Welcome to another Thoughts On book review. You’ll see these pop up on my blog whenever I’ve found a book I just can’t put down.
Macy is perfect.
She parts her hair exactly down the middle. She studies hard and gets good grades. She manages a successful relationship with her scholarly boyfriend, Jason. And when people ask her how she’s doing, she smiles and says she’s fine.
When on the inside, Macy is suffocating.
In the aftermath of seeing her father die during a morning jog, Macy shut her emotions down and buried them inside herself. Her inconsolable sister did the crying, her mother dove straight into work, and Macy found Jason, the perfect, un-clingy boyfriend who encouraged her to follow his example. For the past year, it was easy. She coasted along beside him, studying and avoiding intimacy, which was fine with the prim and proper Jason. He gave her stability in a turbulent time. He gave her something to latch onto. He gave her a guidebook to perfection.
But when Jason puts their relationship on hold via email, Macy realizes she hasn’t been doing a good enough job at pretending to be perfect. Of course she hasn’t convinced Jason. All he sees in her now is a lump of dead weight dragging him down. So, in order to take her mind off of Jason’s rejection and her own feeling of inadequacy, Macy takes a summer job with a catering company.
And everything changes.
The members of Wish Catering are always in the middle of a crisis. From botched gigs to forgotten hams, one thing or another is always going awry, forcing a constant disruption in the monotony of Macy’s seemingly perfect life. But before long, Macy finds herself taking pleasure in the unexpected. The hectic, heat-of-the-moment complications force her to think on her feet and react to the situation at hand. She doesn’t have to worry about planning for a stable future. She doesn’t have to concern herself with what’s going on inside of her heart. She just has to serve appetizers. That’s it.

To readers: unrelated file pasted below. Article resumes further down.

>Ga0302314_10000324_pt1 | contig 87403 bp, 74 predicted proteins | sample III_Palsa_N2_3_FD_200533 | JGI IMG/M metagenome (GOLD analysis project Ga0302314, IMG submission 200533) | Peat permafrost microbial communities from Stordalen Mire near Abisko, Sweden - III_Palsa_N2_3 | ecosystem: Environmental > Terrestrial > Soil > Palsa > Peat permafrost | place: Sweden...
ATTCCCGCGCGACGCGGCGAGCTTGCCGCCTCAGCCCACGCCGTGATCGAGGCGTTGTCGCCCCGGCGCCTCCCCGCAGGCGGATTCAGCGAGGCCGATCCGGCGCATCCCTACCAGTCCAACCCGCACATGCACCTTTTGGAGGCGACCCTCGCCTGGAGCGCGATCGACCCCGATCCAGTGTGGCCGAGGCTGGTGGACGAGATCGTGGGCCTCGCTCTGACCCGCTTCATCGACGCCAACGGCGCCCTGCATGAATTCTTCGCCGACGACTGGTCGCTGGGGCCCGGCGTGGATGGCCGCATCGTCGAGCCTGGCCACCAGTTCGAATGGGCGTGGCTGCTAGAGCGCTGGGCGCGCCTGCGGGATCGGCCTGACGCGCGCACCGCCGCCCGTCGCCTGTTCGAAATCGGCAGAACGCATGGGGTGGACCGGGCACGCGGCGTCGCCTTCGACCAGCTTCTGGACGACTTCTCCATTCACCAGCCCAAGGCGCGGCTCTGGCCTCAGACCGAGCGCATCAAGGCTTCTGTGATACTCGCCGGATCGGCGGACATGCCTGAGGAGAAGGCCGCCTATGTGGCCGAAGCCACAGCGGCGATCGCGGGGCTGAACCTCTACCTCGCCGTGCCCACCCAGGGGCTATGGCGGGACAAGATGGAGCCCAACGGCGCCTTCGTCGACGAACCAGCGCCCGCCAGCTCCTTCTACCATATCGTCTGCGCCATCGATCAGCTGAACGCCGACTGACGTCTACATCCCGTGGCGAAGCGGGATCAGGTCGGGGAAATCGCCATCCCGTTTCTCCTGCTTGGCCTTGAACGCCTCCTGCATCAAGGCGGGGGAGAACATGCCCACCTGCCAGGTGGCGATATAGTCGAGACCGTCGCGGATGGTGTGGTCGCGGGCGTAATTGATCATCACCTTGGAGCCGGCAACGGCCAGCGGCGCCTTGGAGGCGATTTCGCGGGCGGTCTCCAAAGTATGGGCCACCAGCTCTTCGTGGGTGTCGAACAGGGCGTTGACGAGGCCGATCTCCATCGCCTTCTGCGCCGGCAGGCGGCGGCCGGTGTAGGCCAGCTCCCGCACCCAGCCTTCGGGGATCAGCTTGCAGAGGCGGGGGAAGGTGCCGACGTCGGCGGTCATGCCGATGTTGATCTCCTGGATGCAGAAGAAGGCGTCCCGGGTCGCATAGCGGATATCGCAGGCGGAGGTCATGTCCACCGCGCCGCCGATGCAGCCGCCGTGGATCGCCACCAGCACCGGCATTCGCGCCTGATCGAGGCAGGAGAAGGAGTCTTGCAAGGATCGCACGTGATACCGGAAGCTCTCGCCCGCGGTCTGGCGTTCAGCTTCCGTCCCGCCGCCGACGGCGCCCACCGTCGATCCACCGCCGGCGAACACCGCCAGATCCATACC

By the end of each evening, somehow the inevitable combustion is skirted and Macy and her coworkers survive to serve another day. As they pack up their supplies after each near-disaster, Macy begins to realize that even despite its hiccups, the world keeps turning, no matter what.
Perhaps she wasn’t perfect enough for Jason, but Macy finds herself starting to enjoy the experience of imperfection.
With every new catering gig, the world rejects Macy’s expectations, showing her a life that refuses to adhere to her perfect plans. In the end, she finally embraces her flaws by tossing out her façade and exposing her fragile self to the world. By denying Jason when he comes crawling back to her and by forcing her mother to come to terms with her father’s death, Macy unlocks doors she’d hidden behind ever since that fateful morning.
We assume perfection is an ideal state, a thing worth striving for, but sometimes we forget just how suffocating it can be. Sure, at times it can give us something to aspire to or an end result to work towards, but when we live our lives in a constant encasement of security and emotional equilibrium, can we lose who we are to a chasm of inauthenticity?
Is perfection bad? Is chaos good? I think, like all things in life, both are viewed best in shades of gray. Sometimes perfection can box us in, suffocating our spirit beneath a stagnant wall of insolation. On the other hand, chaos can cause wreckage that is irreparable. Perhaps the best route combines a mixture of the two. With perpetual flow we can perfect, dismantle, and rebuild ourselves as we grow and change. Like Macy, we can make the choice to throw off perfection and salvage strength from the inner source of our own vulnerability.
Because, really, the truth about forever is that it’s only here until it’s gone. And it’s our job to fill it up while we still have the chance.
So what will you do with your forever?